Sacrifice, giving and kingdom

The church I attend most regularly at the moment is quite keen on personal testimonies. I rather like that.

However, quite a few of these relate to giving while trusting in God to provide for our needs, i.e. giving when we don’t actually have enough to safeguard our own future. Again, in principle I have no problem with that, aside the fact that I see a significant chance of throwing people onto charity where they might not have needed that, and I tend to see charity as better directed to those who have no hope of providing for themselves from their own means than those who have themselves given wastefully, given the state of the world as it actually is.

The issue I do have, however, is that consistently these stories end with the giver receiving out of the blue sufficient for their needs. Again, I am delighted that they have been provided for. I might like to hear more testimony from people who haven’t “got it together”, as in twelve step, which I think is a template which people should want to qualify for. Granted there are now twelve step programs catering for so many things that it takes a really well-adjusted person to avoid qualifying for at least one of them! I might like to see something like twelve-step openness tried in a church setting, however.

However, there is another problem, in that the impression is given (and sometimes underlined by preaching what seems to me close to a “prosperity gospel” that those who give profligately will inevitably receive sufficient for their needs. If you give a lot, the message is, you can be confident that you will be provided for. There is some scriptural support for this concept, too.

Much as I might wish this to be the case in reality, it isn’t in line with my experience, either following my own actions or those of others. Nor, to my mind, should it be a hard and fast rule; that message removes the possibility of truly sacrificial giving, as giving is then done in the expectation of return. At that point it becomes not a gift but a transaction.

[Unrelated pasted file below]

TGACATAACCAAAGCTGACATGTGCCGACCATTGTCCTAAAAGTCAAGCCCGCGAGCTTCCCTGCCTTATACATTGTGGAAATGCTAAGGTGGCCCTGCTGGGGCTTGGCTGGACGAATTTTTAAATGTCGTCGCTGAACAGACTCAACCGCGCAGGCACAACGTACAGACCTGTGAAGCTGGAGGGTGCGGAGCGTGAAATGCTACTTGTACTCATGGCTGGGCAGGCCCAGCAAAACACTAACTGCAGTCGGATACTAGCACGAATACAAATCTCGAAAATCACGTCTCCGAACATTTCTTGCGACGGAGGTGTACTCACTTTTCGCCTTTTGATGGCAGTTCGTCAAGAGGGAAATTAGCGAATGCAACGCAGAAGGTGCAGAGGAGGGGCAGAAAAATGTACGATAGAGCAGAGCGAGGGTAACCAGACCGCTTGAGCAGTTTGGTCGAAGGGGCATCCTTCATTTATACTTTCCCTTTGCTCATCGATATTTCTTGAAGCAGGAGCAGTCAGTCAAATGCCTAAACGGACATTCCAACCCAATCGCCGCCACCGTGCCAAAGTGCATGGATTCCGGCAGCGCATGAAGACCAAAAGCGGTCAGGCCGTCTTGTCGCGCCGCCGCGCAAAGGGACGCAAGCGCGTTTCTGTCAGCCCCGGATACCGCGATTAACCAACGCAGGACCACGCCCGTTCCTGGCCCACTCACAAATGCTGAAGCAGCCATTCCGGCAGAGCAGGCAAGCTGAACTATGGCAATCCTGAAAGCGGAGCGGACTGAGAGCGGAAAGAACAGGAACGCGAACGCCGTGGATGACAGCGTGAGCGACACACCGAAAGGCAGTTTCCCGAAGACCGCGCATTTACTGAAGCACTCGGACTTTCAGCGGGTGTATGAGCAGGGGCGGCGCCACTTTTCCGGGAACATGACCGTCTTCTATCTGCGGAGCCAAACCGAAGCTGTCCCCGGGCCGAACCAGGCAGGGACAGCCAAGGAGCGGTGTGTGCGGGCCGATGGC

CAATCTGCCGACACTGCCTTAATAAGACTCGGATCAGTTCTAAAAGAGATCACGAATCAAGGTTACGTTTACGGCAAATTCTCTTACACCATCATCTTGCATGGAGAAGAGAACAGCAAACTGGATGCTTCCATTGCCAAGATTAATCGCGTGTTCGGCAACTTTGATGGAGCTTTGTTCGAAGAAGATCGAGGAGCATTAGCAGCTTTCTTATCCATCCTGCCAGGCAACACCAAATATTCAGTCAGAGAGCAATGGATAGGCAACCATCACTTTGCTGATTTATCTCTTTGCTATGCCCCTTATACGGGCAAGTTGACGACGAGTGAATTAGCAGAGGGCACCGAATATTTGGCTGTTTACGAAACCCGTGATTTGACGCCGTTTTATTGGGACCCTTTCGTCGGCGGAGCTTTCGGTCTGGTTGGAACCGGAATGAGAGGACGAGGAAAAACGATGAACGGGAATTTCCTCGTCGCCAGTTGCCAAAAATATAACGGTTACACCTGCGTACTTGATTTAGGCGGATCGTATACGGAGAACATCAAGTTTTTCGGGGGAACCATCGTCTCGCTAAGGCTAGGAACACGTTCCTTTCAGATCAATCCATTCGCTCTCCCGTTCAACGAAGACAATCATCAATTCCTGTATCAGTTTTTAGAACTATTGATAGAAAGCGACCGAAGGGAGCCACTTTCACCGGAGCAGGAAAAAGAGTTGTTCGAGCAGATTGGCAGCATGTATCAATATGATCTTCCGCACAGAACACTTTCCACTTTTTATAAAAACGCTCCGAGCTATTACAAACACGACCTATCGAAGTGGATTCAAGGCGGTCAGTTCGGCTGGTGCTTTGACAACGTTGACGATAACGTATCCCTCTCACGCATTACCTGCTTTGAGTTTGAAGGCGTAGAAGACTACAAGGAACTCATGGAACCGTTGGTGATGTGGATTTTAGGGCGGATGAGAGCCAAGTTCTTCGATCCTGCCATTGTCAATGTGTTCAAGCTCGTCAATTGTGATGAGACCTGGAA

It is argued, of course, that faith demands that we should trust the divine promise that we will be taken care of and should not think to store up things in anticipation of times of dearth. Matt. 6:25-34 is one example, though there are others. Faith also, arguably, demands that we should do as Jesus advises the rich young man in (inter alia) Matt. 19:16-22, and sell all that we have and give it to the poor, but I do see very few people actually doing this within Christianity. I certainly haven’t done it myself, and part of my thinking chalks this up as one of the ways in which I am a bad Christian, or not-quite-yet a Christian. Granted, six years ago I was worth a negative amount, but I hadn’t got there by giving things away except in a very inventive interpretation.

Another part of my thinking reports that the evidence of history is that the very early Church actually did practice these principles, and this very probably resulted in the need for Paul to go round taking a subscription for the support of the Jerusalem Church. A reasonable guess from general economic principles suggests that they were doing this, taking their possessions, selling them and giving away the proceeds (or, to some extent, holding them in common), and that they had run out of people prepared to do this in support of their community and had fallen on hard times. A few people or a small community can get away with this in a world which doesn’t operate that way, a large group can’t.

I see this principle operating as well in one conception of the crucifixion, that which is principally drawn from the Fourth Gospel. In the synoptics, Jesus is seen as agonising over his future in the Garden of Gethsemane (“let this cup pass from me”) and as experiencing complete abandonment on the cross (“My God, my God, why have you forsaken me”). In the Fourth Gospel, however, it is all seen as being part of the divine plan, and Jesus is completely aware of this and approaches his impending death with complete equanimity. Then, of course, on the third day he rises and a little later ascends in glory. What we have is a very temporary death, not a full blown extinction of the self.

To my mind, the Fourth Gospel somewhat torpedoes the concept that the cross can function as a valid sacrifice to the extent which is clearly desired by many atonement theories. In the synoptics, at least Jesus is seen as agonised by the prospect, and although there are hints that a resurrection is anticipated, this agony indicates to me that Jesus sees this as a hope rather than as a certainty. This is removed in the Fourth Gospel; there, Jesus knows throughout that his death will be very temporary and suffers no agonies of mind or spirit (as opposed to agonies of body).